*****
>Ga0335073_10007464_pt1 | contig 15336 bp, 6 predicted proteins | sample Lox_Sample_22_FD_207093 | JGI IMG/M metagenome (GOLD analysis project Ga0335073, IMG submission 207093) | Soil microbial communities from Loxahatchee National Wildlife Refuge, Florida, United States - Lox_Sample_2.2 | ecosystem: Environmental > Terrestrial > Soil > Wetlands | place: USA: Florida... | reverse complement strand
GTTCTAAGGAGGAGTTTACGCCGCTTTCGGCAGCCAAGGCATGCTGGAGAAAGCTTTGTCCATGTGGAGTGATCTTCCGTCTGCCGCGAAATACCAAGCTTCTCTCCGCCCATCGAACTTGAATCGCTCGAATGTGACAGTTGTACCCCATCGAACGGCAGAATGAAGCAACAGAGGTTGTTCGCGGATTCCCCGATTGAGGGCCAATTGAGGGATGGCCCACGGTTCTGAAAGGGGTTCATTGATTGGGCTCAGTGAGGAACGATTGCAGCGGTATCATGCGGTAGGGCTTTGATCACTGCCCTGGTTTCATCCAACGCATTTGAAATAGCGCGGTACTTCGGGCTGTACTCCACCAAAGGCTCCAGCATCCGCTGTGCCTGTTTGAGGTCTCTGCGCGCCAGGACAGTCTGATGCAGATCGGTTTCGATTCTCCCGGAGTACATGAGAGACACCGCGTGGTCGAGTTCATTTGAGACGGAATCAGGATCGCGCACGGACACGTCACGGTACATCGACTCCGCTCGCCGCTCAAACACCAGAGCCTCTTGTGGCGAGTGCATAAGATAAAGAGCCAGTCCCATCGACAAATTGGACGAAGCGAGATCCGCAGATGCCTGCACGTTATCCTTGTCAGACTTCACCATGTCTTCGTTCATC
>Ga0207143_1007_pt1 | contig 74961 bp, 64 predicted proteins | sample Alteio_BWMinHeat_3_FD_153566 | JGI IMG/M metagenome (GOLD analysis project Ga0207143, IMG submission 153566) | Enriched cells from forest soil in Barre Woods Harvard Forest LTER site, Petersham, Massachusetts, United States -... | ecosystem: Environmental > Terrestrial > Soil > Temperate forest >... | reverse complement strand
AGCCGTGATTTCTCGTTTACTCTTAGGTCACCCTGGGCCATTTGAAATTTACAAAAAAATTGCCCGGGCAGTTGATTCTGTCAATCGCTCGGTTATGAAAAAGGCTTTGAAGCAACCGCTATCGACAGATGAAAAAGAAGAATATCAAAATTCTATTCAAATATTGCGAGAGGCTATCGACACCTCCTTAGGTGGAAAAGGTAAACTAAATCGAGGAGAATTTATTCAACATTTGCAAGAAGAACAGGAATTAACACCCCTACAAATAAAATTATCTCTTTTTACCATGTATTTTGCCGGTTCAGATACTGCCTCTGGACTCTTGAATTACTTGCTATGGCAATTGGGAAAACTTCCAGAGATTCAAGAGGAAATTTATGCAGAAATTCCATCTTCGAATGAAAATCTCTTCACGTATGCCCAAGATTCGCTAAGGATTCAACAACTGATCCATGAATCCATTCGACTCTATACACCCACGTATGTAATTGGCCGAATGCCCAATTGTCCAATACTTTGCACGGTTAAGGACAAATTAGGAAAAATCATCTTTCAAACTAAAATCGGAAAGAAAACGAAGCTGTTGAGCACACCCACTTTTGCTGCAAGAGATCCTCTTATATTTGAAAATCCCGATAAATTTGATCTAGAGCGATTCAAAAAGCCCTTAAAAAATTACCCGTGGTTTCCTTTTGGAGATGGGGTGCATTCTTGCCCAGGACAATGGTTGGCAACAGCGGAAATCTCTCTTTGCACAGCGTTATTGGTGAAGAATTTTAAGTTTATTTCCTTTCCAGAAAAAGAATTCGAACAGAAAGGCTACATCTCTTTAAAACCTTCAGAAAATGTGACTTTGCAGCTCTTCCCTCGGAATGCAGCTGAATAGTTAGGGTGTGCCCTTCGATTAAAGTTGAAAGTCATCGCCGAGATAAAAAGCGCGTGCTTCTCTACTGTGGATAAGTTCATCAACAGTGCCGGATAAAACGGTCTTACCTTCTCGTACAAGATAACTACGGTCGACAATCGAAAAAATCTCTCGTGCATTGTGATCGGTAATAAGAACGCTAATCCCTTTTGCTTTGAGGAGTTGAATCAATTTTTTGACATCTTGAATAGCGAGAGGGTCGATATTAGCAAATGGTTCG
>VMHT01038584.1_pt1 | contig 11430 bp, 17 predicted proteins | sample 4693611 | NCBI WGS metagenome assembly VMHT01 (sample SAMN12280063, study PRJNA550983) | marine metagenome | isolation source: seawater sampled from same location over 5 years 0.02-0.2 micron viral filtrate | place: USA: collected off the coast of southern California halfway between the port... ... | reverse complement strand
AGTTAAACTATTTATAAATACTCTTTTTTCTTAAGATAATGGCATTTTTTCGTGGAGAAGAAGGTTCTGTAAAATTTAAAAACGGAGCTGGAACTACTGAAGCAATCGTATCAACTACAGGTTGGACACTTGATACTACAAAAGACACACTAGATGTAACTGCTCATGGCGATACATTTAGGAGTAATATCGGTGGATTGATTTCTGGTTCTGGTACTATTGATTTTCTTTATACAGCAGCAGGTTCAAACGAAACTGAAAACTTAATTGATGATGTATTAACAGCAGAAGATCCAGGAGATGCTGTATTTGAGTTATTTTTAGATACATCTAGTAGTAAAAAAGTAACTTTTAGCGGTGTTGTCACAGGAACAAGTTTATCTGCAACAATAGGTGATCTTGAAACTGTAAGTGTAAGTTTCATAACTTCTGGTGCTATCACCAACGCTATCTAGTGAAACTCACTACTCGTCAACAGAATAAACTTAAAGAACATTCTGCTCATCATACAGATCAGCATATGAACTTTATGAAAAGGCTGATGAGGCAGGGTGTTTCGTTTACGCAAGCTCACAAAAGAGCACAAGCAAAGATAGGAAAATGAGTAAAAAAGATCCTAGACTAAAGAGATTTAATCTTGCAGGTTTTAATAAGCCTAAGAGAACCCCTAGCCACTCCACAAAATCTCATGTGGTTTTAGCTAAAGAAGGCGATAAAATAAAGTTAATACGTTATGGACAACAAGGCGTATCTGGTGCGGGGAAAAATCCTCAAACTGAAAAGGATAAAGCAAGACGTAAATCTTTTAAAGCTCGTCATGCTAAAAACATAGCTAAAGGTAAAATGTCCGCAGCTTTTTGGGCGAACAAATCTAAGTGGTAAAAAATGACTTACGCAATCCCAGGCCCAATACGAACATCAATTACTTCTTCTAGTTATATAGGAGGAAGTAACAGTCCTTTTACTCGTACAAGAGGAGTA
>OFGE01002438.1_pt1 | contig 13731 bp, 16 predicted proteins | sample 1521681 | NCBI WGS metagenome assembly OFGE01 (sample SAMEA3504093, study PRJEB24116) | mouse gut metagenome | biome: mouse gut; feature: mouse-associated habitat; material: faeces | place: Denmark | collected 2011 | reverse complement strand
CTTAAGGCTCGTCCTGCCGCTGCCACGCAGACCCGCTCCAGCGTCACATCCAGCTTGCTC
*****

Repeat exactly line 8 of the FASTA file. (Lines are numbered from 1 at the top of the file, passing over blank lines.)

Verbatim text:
CTTAAGGCTCGTCCTGCCGCTGCCACGCAGACCCGCTCCAGCGTCACATCCAGCTTGCTC